In the weeks before Sunday’s vote, Sinema’s office was inundated with calls from lobbyists representing hedge funds, private equity firms and other money managers arguing against closing the carried interest tax loophole, according to people familiar with the matter. In the runup to last week’s deal, the senator and her staff fielded numerous in-person meetings with the industry, said some of the people familiar with these meetings, asking not to be identified in order to speak freely about private efforts to connect with Sinema.

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Since she was elected to the Senate in 2018, Sinema has been a sympathetic ear to the industry. Last September, she huddled for a lunch meeting at a Philadelphia restaurant with Michael Forman, who manages at least $34 billion as CEO of Philly-based investment firm FS Investments, and one of his executives, according to people familiar with the lunch. Forman did not respond to emails and calls seeking comment.

“Every single major industry that is not supportive of what’s in there is meeting with Sinema, and she is meeting with anybody and everybody,” a lobbyist representing some of the biggest investment firms in the world told CNBC before Schumer announced late Thursday that Democrats agreed to drop the carried interest provision to get her vote. Sinema said she would work separately “to enact carried interest tax reforms.”

Private equity donors

Even before Sinema was elected to the Senate in 2018, she supported private equity investors as a member in the House of Representatives. In 2016, Sinema said the industry provided “billions of dollars each year to Main Street businesses,” according to The New York Times.

Sinema won a coveted seat on the powerful Senate banking committee and made quick work of networking with — and raising donations from — the industry she would oversee. Since the start of the 2018 election cycle, she’s raked in at least $2 million from the securities and investment industry — outraising Senate Banking Chairman Sherrod Brown’s $770,000 in industry donations over the same time, according to Federal Election Commission data analyzed by the nonpartisan campaign finance watchdog OpenSecrets. Both Sinema and Brown, D-Ohio, are up for reelection in 2024.

Sinema’s take includes $10,000 in campaign donations from the American Investment Council’s political action committee, half of which was donated to her campaign after Maloney’s op-ed ran last year.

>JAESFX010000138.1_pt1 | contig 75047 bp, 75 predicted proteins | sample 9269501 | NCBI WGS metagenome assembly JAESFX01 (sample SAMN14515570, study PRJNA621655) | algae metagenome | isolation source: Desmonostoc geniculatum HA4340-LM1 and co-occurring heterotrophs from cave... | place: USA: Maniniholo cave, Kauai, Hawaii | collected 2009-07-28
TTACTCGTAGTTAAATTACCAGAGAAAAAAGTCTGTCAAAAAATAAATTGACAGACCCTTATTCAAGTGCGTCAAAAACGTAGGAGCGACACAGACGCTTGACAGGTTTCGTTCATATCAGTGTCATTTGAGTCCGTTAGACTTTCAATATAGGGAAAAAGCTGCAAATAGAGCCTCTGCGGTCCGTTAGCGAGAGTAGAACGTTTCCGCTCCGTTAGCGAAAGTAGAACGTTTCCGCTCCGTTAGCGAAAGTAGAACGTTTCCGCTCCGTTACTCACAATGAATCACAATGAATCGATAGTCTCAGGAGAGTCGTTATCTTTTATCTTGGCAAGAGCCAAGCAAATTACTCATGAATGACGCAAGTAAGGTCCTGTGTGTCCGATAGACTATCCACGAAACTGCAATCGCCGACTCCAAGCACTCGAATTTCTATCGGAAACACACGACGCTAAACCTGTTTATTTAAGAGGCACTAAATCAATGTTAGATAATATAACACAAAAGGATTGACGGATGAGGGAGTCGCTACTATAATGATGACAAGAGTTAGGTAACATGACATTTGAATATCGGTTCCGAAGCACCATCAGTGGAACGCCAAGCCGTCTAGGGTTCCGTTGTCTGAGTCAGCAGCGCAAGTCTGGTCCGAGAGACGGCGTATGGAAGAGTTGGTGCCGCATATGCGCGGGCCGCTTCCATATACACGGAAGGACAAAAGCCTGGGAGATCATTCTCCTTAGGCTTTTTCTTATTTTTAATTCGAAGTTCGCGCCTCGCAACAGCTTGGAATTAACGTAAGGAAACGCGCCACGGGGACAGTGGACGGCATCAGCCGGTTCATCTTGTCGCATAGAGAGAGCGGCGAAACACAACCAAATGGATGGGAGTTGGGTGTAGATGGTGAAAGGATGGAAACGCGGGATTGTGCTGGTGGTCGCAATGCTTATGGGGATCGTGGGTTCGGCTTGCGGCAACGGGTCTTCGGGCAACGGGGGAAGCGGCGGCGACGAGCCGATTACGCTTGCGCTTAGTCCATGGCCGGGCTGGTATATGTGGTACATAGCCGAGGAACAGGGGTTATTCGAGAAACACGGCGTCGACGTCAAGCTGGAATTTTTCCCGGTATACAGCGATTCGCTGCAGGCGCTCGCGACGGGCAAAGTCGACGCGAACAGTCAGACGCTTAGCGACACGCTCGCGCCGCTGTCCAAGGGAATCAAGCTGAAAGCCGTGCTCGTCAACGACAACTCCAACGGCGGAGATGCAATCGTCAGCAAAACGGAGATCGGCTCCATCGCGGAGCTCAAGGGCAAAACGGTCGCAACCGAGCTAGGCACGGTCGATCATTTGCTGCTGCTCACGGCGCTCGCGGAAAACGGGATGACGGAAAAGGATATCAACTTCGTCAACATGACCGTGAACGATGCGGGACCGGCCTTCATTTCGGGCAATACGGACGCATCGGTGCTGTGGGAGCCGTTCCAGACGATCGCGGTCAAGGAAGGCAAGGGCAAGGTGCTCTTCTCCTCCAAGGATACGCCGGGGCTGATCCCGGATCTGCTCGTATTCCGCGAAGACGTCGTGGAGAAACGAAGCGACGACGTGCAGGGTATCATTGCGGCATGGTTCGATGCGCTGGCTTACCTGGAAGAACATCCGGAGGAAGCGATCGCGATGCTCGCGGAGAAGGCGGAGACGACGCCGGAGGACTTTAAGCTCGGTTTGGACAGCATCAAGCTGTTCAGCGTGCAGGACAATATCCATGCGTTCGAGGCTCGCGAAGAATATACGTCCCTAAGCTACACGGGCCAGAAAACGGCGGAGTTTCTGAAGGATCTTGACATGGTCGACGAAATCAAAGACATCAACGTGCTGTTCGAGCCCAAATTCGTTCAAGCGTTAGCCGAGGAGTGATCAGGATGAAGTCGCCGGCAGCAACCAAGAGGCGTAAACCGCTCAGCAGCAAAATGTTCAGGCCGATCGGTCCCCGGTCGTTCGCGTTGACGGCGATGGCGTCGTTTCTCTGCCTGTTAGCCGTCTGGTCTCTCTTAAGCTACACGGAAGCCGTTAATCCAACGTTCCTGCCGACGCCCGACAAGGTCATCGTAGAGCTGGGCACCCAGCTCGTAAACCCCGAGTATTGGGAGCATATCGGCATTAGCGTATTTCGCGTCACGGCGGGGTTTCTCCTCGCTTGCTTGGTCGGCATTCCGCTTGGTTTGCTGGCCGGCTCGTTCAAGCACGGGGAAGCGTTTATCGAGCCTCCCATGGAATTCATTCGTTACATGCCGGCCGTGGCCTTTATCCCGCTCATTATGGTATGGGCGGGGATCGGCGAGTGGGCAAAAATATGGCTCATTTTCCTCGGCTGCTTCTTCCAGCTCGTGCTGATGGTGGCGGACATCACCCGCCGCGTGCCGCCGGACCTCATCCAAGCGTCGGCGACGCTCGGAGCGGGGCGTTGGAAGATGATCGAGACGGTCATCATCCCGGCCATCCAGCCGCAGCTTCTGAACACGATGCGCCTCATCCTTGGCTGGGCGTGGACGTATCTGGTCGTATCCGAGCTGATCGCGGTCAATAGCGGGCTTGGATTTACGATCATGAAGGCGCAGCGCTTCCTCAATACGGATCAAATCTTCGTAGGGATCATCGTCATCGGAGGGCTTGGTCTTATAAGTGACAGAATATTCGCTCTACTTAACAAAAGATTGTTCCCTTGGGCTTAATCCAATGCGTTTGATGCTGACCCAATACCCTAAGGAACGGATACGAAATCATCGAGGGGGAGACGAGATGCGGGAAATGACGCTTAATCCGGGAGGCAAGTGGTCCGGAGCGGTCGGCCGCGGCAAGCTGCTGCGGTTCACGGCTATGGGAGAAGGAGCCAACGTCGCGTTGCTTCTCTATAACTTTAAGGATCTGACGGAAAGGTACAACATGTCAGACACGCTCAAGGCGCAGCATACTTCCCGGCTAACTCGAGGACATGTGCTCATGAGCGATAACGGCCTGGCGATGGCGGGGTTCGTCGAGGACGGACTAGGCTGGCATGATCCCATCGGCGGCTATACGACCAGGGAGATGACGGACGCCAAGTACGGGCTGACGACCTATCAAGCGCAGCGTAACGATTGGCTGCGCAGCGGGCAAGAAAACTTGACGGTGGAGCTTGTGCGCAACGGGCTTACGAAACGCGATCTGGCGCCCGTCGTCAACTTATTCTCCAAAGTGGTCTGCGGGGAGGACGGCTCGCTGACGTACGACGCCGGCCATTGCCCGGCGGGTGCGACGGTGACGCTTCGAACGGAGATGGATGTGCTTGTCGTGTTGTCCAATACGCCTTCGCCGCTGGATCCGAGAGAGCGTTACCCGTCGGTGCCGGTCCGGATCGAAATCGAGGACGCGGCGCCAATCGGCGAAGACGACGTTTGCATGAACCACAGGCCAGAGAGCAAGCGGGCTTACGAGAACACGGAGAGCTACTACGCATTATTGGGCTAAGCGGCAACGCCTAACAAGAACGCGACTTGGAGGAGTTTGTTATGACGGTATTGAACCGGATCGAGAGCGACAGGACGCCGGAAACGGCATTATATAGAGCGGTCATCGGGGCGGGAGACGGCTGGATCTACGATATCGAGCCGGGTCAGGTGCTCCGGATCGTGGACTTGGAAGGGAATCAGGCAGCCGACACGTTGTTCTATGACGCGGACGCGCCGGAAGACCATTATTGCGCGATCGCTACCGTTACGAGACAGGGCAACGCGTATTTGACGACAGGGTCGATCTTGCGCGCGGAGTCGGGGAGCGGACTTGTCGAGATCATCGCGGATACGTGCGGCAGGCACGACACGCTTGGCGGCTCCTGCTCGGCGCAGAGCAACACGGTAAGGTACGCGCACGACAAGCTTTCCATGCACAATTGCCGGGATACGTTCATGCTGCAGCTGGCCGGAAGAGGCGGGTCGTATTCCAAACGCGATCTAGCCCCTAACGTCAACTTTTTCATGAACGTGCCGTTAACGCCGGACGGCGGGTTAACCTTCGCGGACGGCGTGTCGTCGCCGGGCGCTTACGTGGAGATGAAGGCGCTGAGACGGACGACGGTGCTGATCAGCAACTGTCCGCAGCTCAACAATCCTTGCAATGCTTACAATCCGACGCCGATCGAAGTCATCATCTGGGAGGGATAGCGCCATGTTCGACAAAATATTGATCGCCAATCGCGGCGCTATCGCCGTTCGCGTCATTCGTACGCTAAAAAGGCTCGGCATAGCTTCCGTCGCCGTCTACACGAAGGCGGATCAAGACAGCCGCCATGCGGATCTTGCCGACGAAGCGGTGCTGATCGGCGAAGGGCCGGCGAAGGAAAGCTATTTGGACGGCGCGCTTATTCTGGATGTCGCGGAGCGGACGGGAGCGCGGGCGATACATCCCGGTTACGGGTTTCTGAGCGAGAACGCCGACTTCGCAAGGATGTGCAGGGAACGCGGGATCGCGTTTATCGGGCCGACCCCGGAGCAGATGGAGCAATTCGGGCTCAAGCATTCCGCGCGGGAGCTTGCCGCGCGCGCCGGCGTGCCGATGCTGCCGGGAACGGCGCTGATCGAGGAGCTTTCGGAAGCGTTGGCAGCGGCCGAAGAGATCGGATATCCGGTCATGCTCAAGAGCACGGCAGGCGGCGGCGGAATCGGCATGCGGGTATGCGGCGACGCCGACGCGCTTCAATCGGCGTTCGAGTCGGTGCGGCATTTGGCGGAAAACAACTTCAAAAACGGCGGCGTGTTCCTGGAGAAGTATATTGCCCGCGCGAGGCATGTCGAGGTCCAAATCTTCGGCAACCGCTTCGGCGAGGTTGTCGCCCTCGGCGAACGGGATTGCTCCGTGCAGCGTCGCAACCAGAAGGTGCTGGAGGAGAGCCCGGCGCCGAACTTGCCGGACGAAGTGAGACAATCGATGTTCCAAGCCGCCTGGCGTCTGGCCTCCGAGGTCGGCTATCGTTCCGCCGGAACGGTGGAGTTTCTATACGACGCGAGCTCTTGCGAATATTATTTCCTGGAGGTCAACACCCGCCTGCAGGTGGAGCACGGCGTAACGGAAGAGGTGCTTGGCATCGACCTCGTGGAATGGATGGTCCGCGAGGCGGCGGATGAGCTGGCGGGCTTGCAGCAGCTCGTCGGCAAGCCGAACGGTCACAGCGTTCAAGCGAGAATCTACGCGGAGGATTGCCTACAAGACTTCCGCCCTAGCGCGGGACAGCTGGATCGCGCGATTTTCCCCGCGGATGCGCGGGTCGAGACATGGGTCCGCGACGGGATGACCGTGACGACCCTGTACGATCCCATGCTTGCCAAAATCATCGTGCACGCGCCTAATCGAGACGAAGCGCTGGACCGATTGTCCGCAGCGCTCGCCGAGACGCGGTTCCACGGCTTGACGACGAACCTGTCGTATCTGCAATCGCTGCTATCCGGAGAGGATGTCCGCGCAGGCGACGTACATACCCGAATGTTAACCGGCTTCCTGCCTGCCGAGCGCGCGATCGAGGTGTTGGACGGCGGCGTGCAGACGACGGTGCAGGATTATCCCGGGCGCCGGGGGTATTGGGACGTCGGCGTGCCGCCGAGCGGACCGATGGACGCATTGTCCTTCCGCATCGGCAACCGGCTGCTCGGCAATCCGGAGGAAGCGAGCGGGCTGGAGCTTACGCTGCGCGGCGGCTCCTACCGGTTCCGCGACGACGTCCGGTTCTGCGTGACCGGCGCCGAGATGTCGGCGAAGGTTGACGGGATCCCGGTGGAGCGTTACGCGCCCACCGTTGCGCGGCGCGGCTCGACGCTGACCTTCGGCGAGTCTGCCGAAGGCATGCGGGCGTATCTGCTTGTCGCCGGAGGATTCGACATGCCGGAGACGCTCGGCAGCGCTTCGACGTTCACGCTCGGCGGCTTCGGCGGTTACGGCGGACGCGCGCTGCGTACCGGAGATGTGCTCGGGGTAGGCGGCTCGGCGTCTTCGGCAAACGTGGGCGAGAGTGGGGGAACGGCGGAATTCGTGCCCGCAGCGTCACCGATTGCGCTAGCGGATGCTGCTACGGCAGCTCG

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Employees at private equity firms Kohlberg Kravis Roberts, the Carlyle Group and Apollo Global Management donated more than $95,000, combined, to Sinema from the 2018 election through the current 2022 election cycle, according to campaign finance data.

That includes $11,600 in combined donations from KKR co-founders Henry Kravis and George Roberts, according to Federal Election Commission filings. Records show that Carlyle’s and Apollo’s political action committees also donated a combined $15,000 to Sinema’s reelection campaign.

Representatives for KKR and Carlyle declined to comment. Representatives for Apollo and Blackstone did not respond to requests for comment.

‘Hats off to the P/E lobby!’

The reason some of Wall Street’s wealthiest money managers want to preserve the carried interest loophole is that it taxes their profits at a lower rate than ordinary income. Instead of paying the standard individual income tax rates of up to 37% for individuals who earn more than $539,900 ($647,850 for married couples filing jointly), carried interest is taxed at the capital gains rate, which is usually around 20% for high-income earners, as long as the investment is held for at least three years.

Democrats wanted to make executives hold those investments for at least five years to get the better rate. The industry defends the carried interest tax break, saying it helps preserve investments that benefit small businesses. Critics say it’s just a massive tax break for the rich.

Lloyd Blankfein, former CEO of Wall Street investment bank Goldman Sachs, mockingly congratulated the private equity industry over Twitter after the carried interest provision was stripped from the Inflation Reduction Act: “Hats off to the P/E lobby! After all these years and budget crises, the highest paid people still pay the lower capital gains tax on earnings from their labor.”